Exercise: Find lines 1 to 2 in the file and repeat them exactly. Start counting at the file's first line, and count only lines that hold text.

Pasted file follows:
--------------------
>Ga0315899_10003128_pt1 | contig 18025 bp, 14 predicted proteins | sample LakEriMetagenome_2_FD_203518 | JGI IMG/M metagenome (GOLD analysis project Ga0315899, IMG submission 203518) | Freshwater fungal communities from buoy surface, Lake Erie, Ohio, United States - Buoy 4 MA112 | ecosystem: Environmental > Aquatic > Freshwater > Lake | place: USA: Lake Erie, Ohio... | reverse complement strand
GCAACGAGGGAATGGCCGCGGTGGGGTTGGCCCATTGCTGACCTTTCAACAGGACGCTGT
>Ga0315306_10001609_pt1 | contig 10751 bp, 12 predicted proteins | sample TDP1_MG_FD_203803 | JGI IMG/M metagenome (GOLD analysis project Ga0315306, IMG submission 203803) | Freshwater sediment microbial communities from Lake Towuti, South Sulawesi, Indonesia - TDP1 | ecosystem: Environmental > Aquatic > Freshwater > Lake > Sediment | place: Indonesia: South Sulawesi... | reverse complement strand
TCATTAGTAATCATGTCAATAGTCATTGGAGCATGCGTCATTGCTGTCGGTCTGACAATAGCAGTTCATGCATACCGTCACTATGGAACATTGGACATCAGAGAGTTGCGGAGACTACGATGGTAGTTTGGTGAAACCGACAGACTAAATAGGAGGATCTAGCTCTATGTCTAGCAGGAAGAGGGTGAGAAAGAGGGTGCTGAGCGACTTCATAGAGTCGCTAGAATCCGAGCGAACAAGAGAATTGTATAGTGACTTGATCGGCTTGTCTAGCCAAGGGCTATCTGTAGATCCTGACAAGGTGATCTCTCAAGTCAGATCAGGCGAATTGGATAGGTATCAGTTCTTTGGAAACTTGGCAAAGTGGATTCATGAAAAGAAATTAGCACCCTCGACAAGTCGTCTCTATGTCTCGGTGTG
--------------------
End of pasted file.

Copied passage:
>Ga0315899_10003128_pt1 | contig 18025 bp, 14 predicted proteins | sample LakEriMetagenome_2_FD_203518 | JGI IMG/M metagenome (GOLD analysis project Ga0315899, IMG submission 203518) | Freshwater fungal communities from buoy surface, Lake Erie, Ohio, United States - Buoy 4 MA112 | ecosystem: Environmental > Aquatic > Freshwater > Lake | place: USA: Lake Erie, Ohio... | reverse complement strand
GCAACGAGGGAATGGCCGCGGTGGGGTTGGCCCATTGCTGACCTTTCAACAGGACGCTGT